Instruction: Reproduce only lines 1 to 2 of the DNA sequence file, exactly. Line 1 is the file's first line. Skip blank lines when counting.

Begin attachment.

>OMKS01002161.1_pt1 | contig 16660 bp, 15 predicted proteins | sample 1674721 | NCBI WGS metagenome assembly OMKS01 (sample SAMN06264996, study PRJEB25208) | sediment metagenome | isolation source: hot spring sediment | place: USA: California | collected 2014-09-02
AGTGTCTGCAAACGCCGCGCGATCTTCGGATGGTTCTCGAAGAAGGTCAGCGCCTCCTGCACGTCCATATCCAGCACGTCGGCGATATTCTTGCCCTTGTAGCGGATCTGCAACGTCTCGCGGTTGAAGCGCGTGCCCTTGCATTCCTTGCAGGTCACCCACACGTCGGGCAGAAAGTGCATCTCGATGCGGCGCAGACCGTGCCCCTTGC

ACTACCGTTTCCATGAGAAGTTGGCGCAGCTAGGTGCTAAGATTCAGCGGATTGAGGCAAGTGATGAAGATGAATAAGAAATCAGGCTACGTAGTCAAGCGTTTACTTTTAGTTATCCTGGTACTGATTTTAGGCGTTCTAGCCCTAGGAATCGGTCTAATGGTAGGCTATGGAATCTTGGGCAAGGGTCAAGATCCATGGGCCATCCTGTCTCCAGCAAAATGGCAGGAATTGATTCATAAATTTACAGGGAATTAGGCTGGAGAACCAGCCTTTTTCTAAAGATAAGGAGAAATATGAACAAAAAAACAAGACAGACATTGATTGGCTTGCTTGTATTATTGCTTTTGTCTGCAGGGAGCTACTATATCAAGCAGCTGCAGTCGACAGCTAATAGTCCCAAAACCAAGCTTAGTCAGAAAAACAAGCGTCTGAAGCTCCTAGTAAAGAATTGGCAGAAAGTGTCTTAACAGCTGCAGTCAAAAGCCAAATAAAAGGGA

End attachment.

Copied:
>OMKS01002161.1_pt1 | contig 16660 bp, 15 predicted proteins | sample 1674721 | NCBI WGS metagenome assembly OMKS01 (sample SAMN06264996, study PRJEB25208) | sediment metagenome | isolation source: hot spring sediment | place: USA: California | collected 2014-09-02
AGTGTCTGCAAACGCCGCGCGATCTTCGGATGGTTCTCGAAGAAGGTCAGCGCCTCCTGCACGTCCATATCCAGCACGTCGGCGATATTCTTGCCCTTGTAGCGGATCTGCAACGTCTCGCGGTTGAAGCGCGTGCCCTTGCATTCCTTGCAGGTCACCCACACGTCGGGCAGAAAGTGCATCTCGATGCGGCGCAGACCGTGCCCCTTGC